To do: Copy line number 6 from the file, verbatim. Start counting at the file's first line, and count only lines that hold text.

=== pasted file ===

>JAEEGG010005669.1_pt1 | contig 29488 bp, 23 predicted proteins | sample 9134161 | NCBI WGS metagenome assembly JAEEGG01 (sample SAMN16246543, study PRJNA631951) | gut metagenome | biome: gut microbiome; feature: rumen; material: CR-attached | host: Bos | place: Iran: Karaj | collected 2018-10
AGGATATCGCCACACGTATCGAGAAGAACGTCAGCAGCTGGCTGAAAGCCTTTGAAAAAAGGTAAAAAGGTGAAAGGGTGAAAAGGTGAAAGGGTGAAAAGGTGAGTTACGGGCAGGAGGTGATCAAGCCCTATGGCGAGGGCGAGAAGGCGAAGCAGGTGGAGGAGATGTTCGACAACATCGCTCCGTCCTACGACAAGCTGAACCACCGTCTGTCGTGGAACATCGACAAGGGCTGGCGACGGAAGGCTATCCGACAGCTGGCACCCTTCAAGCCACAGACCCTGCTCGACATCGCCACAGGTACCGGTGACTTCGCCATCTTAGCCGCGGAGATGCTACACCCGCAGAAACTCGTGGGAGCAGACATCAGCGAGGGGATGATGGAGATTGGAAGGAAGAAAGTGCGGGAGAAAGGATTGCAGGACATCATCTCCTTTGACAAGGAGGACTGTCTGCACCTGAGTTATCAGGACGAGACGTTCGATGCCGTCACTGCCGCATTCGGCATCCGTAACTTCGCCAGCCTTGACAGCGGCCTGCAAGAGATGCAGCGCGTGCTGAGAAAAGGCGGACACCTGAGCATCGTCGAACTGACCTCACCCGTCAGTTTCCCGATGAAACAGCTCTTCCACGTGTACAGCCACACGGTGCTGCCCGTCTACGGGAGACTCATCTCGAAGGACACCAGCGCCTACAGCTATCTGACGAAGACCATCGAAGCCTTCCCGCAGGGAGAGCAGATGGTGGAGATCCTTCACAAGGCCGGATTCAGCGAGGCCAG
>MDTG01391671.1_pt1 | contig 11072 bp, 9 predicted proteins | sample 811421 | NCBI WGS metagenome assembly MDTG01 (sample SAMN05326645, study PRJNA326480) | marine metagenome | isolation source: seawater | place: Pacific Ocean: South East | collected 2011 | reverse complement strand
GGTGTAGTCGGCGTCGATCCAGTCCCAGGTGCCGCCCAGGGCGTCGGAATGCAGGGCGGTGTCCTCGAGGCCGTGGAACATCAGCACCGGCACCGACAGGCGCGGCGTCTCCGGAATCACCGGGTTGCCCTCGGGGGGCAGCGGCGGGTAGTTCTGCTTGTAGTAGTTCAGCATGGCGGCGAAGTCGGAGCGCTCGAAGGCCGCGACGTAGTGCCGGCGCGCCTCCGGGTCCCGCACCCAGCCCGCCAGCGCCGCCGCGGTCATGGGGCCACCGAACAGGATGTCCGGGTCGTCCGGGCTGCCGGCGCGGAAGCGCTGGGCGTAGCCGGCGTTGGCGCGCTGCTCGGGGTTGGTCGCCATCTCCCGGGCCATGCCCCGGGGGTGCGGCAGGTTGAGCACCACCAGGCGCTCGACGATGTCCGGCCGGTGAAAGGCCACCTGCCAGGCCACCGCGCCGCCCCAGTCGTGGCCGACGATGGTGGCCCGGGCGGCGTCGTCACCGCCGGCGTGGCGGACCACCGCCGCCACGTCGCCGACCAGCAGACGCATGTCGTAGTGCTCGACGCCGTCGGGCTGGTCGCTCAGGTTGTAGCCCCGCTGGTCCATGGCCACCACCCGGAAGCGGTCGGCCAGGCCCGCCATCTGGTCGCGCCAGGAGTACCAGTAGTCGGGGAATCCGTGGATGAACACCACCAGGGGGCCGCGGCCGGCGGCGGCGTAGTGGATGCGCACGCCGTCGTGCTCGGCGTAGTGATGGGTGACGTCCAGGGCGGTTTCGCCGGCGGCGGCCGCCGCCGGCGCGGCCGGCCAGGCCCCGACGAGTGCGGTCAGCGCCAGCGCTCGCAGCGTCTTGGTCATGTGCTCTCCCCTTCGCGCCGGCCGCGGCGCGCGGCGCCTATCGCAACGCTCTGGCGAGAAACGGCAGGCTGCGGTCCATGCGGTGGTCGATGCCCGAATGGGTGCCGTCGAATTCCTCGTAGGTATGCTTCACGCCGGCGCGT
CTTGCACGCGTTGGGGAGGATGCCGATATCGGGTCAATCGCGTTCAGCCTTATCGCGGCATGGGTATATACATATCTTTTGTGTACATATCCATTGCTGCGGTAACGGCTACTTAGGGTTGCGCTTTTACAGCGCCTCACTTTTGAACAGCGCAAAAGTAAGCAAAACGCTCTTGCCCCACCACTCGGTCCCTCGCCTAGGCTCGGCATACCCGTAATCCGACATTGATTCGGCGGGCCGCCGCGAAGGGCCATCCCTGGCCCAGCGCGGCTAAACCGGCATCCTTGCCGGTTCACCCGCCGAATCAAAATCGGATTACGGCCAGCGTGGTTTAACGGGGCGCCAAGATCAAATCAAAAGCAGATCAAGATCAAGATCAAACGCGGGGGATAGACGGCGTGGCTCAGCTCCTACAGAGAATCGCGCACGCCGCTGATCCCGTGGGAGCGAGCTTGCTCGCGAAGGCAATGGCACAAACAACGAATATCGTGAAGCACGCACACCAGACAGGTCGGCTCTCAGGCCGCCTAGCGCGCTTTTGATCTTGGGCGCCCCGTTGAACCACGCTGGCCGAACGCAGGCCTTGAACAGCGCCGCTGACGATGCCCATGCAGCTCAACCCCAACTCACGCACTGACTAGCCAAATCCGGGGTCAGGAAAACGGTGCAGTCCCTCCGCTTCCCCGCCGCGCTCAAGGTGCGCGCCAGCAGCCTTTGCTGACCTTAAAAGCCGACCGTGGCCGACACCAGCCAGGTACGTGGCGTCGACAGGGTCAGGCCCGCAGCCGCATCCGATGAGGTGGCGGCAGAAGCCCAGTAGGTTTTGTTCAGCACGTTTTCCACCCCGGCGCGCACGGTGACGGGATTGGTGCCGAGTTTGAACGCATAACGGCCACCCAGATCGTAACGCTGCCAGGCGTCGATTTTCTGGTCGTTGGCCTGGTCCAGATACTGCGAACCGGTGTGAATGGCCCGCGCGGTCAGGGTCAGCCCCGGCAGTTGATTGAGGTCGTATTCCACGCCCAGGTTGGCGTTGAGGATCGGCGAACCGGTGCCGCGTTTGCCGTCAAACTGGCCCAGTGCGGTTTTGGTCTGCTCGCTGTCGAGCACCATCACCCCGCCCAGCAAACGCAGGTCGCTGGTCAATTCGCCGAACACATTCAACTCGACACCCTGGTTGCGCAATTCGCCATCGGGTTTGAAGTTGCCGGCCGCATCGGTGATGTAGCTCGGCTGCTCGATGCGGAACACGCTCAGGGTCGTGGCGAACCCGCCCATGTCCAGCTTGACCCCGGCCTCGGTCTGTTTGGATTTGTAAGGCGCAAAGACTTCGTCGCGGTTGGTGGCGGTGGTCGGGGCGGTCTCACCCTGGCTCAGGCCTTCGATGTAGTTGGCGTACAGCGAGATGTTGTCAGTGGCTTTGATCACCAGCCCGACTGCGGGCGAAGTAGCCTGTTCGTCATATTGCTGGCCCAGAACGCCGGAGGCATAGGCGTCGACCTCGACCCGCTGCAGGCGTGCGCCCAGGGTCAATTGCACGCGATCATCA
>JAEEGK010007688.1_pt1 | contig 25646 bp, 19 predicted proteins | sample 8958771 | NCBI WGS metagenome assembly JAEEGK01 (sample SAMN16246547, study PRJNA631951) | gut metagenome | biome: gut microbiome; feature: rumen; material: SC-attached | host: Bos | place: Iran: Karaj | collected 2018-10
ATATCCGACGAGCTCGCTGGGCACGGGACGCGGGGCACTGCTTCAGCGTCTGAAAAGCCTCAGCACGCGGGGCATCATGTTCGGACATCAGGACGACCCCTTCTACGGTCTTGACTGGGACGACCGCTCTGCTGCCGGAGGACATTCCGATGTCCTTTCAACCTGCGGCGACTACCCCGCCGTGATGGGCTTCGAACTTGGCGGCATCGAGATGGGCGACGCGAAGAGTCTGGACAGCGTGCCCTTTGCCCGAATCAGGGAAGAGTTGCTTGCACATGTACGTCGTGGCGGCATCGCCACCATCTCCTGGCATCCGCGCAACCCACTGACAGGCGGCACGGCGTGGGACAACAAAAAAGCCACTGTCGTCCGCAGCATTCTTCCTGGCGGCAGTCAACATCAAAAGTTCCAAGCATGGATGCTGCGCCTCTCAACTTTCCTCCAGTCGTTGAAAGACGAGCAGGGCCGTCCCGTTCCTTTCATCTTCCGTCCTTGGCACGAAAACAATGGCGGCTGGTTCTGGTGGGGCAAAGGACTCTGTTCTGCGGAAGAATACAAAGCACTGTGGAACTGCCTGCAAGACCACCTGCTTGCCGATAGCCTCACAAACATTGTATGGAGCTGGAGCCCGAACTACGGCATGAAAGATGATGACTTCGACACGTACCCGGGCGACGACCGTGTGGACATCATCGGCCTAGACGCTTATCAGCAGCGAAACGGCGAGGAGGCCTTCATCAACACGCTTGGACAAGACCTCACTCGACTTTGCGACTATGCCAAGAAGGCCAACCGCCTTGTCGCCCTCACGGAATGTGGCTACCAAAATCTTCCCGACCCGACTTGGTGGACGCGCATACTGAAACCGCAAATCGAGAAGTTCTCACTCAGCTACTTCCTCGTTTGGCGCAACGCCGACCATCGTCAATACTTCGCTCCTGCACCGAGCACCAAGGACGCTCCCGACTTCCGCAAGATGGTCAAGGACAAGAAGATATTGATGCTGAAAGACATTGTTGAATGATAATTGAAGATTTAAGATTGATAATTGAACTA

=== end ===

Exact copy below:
>JAEEGK010007688.1_pt1 | contig 25646 bp, 19 predicted proteins | sample 8958771 | NCBI WGS metagenome assembly JAEEGK01 (sample SAMN16246547, study PRJNA631951) | gut metagenome | biome: gut microbiome; feature: rumen; material: SC-attached | host: Bos | place: Iran: Karaj | collected 2018-10